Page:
A Voyage round the World, in the Years MDCCXL, I, II, III, IV ... Compiled from Papers and Other Materials of the Right Honourable George Lord Anson, and Published under his Direction, by Richard Walter, M.A., Chaplain of his Majesty’s Ship the Centurion, in that Expedition.

London: John and Paul Knapton for the author, 1748.

4to (249 x 201mm), pp. [2 (title, verso blank)], [3 (dedication)], [1 (blank)], [12 (list of subscribers)], [4 (contents and errata)], [11 (introduction)], [1 (blank)], 417, [1 (blank)], [2 (directions to the binder)]; 42 folding plates and charts; some light browning and spotting, some plates with short, skilfully-repaired tears and marginal marking and/or chipping, a few deeper tears; early 19th-century half calf over marbled boards (one endpaper watermarked ‘1808’), spine gilt in compartments, gilt morocco lettering-piece in one, all edges speckled red; rubbed, joints neatly repaired and hinges skilfully reinforced, corners bumped; provenance: John Crellius (contemporary ownership signature on title) – R.B. Mills (tipped in note on front free endpaper: ‘From R. B. Mills to Mr. J. Addinall as a slight memento of his gallant rescue of his son Richard Bales Mills from drowning in the river Ouse at Kendal Bridge York July 11th 1901’) – H.L.C. Aked (tipped in visiting card on front free endpaper, noting that it was a wedding present on 25 November 1949 to:) – George Gosselin Marten (d. 1997, engraved armorial bookplate on upper pastedown).


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First edition. ‘Anson’s voyage of 1740-44 holds a unique and terrible place in British maritime history. The misadventures of this attempt by Royal Navy ships to sail round the world make a dramatic story of hardship, disaster, mutiny and endurance [...]. [When] Anson reached the coast of China in November 1742 he was left with one ship and a handful of men, some of whom had “turned mad and idiots”. The most extraordinary part of the voyage was still to come, for despite his losses Anson was determined to seize the treasure galleon that made the annual voyage from Acapulco to Manila. Laden with Peruvian silver, she was the “Prize of all the Oceans”. In June 1743 Anson intercepted the Nuestra Señora de Covadonga, and in a 90-minute action forced her surrender. After refitting at Canton he returned home the next year to find himself compared with Drake, and his exploits with the long-remembered feats of arms against the Spain of Philip II. The casualties were forgotten as the public celebrated a rare triumph in a drab and interminable war [...], and in 1748 the long-awaited authorised account appeared under the name of Richard Walter, chaplain on the Centurion, and became a best-seller. Walter’s volume has formed the basis of all accounts of Anson’s voyage from the mid-eighteenth century to the present. The book, more fully illustrated than any similar work up to that time, was both a stirring story of adventure at sea and an exhortation to further Pacific enterprise’ (Glyn Williams, The Prize of all the Oceans. The Triumph and Tragedy of Anson’s Voyage round the World, 1999, pp. xvii-xviii; and for the long-standing dispute over authorship see appendix I: Williams concludes that Walter may have commenced the work and saw it through the press, but Benjamin Robins, a talented and versatile mathematician and an experienced writer, was primarily responsible for its literary quality. There is, however, no doubt that Anson closely scrutinised the text and in everything except stylistic terms the narrative is Anson’s own interpretation of events).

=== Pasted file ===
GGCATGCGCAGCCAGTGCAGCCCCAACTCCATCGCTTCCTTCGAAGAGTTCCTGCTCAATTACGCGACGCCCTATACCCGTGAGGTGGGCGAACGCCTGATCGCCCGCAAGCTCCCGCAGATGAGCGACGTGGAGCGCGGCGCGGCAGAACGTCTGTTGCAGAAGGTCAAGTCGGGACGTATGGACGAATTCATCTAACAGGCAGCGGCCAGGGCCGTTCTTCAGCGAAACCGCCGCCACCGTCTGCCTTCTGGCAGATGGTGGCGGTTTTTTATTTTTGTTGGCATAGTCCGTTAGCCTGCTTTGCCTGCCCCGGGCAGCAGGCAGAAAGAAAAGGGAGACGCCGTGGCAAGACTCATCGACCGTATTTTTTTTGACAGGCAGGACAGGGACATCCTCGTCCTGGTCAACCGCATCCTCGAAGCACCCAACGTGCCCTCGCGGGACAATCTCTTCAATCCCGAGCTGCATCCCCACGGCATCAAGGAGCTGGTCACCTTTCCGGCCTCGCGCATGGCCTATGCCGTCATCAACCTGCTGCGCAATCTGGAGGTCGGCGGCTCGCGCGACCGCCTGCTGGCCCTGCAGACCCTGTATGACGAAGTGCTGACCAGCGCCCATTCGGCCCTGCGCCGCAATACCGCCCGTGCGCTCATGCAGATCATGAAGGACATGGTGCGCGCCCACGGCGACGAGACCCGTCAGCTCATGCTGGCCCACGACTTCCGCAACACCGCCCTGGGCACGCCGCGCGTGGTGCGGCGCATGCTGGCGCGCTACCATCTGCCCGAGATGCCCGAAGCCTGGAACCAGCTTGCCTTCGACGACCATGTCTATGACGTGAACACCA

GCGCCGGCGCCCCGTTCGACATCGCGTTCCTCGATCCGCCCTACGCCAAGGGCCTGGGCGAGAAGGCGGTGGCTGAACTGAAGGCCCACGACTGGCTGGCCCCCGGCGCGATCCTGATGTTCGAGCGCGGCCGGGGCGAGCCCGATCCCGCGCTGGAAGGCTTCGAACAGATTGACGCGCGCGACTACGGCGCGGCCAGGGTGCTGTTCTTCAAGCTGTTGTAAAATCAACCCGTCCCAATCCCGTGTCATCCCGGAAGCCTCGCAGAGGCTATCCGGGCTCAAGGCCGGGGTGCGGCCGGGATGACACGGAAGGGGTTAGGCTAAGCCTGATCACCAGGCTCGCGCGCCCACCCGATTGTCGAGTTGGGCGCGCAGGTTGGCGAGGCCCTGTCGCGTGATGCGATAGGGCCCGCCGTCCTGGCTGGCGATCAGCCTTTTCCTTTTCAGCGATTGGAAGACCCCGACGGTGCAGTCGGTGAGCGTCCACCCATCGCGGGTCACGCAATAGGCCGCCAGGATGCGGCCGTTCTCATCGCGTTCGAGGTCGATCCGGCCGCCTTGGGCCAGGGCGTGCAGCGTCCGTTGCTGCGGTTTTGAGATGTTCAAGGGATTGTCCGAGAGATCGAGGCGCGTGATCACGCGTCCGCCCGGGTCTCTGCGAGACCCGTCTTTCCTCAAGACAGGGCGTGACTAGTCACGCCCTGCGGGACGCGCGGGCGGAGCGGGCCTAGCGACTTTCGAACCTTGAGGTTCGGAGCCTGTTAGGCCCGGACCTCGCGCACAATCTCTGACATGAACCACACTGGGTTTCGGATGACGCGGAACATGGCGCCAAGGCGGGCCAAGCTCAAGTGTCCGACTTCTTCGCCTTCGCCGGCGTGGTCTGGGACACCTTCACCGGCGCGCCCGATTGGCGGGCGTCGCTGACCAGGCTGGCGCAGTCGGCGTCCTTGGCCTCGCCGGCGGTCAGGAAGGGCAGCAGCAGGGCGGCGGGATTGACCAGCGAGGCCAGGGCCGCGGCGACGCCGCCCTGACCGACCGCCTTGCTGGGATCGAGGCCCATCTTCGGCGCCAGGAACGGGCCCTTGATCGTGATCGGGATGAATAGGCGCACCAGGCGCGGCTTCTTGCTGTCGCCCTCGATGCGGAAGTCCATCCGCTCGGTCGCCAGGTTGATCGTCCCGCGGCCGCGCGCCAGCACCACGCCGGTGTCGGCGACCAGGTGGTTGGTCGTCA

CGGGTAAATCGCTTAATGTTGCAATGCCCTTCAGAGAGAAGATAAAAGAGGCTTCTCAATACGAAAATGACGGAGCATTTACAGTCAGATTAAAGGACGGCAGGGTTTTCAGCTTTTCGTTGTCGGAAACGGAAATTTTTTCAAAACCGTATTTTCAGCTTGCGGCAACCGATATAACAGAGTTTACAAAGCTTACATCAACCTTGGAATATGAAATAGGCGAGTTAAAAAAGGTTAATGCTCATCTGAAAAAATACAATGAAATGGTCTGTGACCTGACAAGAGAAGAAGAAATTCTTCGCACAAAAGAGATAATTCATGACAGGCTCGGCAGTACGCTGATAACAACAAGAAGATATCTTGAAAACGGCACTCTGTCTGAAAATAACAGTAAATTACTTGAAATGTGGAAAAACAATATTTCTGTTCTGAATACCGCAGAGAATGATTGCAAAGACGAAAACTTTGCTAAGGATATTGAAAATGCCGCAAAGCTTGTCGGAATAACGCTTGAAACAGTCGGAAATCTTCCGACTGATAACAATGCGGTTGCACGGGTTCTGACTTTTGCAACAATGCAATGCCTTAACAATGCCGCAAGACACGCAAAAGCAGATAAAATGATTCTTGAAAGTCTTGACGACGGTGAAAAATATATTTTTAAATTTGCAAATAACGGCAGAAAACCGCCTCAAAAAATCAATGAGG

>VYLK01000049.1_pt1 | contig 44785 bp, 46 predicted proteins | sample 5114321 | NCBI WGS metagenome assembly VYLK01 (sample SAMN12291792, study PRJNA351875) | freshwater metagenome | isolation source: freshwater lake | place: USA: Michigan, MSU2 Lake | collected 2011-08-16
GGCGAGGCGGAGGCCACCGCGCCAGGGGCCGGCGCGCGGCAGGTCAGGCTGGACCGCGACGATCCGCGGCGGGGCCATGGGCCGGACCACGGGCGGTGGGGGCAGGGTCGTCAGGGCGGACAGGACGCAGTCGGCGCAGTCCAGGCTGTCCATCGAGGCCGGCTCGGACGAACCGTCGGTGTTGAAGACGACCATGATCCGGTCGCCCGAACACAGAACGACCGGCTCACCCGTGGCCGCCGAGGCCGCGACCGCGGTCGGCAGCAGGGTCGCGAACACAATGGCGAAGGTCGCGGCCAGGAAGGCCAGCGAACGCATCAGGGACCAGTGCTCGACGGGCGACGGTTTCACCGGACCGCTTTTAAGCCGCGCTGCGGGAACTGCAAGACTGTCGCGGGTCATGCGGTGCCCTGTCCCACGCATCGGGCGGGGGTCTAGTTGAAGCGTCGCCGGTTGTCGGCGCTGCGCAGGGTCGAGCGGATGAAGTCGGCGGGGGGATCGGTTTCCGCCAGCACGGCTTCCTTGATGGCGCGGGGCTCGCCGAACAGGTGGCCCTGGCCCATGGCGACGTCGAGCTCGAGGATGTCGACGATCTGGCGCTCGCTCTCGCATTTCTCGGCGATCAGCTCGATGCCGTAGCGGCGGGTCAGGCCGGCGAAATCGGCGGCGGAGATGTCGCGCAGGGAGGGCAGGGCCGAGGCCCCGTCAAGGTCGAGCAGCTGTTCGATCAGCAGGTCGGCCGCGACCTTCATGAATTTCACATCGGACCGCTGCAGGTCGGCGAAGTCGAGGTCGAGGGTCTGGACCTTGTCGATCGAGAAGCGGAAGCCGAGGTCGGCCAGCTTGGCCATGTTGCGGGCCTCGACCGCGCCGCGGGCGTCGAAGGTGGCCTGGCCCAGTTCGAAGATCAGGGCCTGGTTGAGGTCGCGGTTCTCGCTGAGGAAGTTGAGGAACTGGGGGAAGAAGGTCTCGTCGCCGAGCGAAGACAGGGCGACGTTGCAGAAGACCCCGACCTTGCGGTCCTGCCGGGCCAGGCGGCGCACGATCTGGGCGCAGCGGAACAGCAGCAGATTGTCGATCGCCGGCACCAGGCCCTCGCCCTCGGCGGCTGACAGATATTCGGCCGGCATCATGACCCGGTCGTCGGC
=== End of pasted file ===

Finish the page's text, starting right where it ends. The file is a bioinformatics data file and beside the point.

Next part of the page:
This is a subscriber’s copy, from the collection of John Crellius whose signature appears on the title page and is listed as a subscriber on (a)1r, and is the ordinary paper issue (copies were also issued on large (‘royal’) paper).

Alden 748/225; Borba de Moraes p. 38; Hill 1817; Kroepelien 1086; Sabin 101175.

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